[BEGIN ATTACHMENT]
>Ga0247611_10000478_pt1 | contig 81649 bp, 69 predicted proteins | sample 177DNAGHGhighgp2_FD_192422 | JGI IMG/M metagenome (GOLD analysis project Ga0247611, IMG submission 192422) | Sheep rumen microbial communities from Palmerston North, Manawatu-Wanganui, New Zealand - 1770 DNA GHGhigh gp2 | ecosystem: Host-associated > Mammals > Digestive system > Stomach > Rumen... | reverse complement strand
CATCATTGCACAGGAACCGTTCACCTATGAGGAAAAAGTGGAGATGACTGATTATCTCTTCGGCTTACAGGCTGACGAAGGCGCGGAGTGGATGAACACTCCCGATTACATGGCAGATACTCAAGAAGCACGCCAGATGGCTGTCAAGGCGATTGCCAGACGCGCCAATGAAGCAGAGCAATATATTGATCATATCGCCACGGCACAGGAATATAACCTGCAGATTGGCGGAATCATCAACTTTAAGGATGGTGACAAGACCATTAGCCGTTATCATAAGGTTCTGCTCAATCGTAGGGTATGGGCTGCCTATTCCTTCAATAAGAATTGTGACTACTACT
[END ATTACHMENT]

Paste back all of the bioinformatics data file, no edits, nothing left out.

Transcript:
>Ga0247611_10000478_pt1 | contig 81649 bp, 69 predicted proteins | sample 177DNAGHGhighgp2_FD_192422 | JGI IMG/M metagenome (GOLD analysis project Ga0247611, IMG submission 192422) | Sheep rumen microbial communities from Palmerston North, Manawatu-Wanganui, New Zealand - 1770 DNA GHGhigh gp2 | ecosystem: Host-associated > Mammals > Digestive system > Stomach > Rumen... | reverse complement strand
CATCATTGCACAGGAACCGTTCACCTATGAGGAAAAAGTGGAGATGACTGATTATCTCTTCGGCTTACAGGCTGACGAAGGCGCGGAGTGGATGAACACTCCCGATTACATGGCAGATACTCAAGAAGCACGCCAGATGGCTGTCAAGGCGATTGCCAGACGCGCCAATGAAGCAGAGCAATATATTGATCATATCGCCACGGCACAGGAATATAACCTGCAGATTGGCGGAATCATCAACTTTAAGGATGGTGACAAGACCATTAGCCGTTATCATAAGGTTCTGCTCAATCGTAGGGTATGGGCTGCCTATTCCTTCAATAAGAATTGTGACTACTACT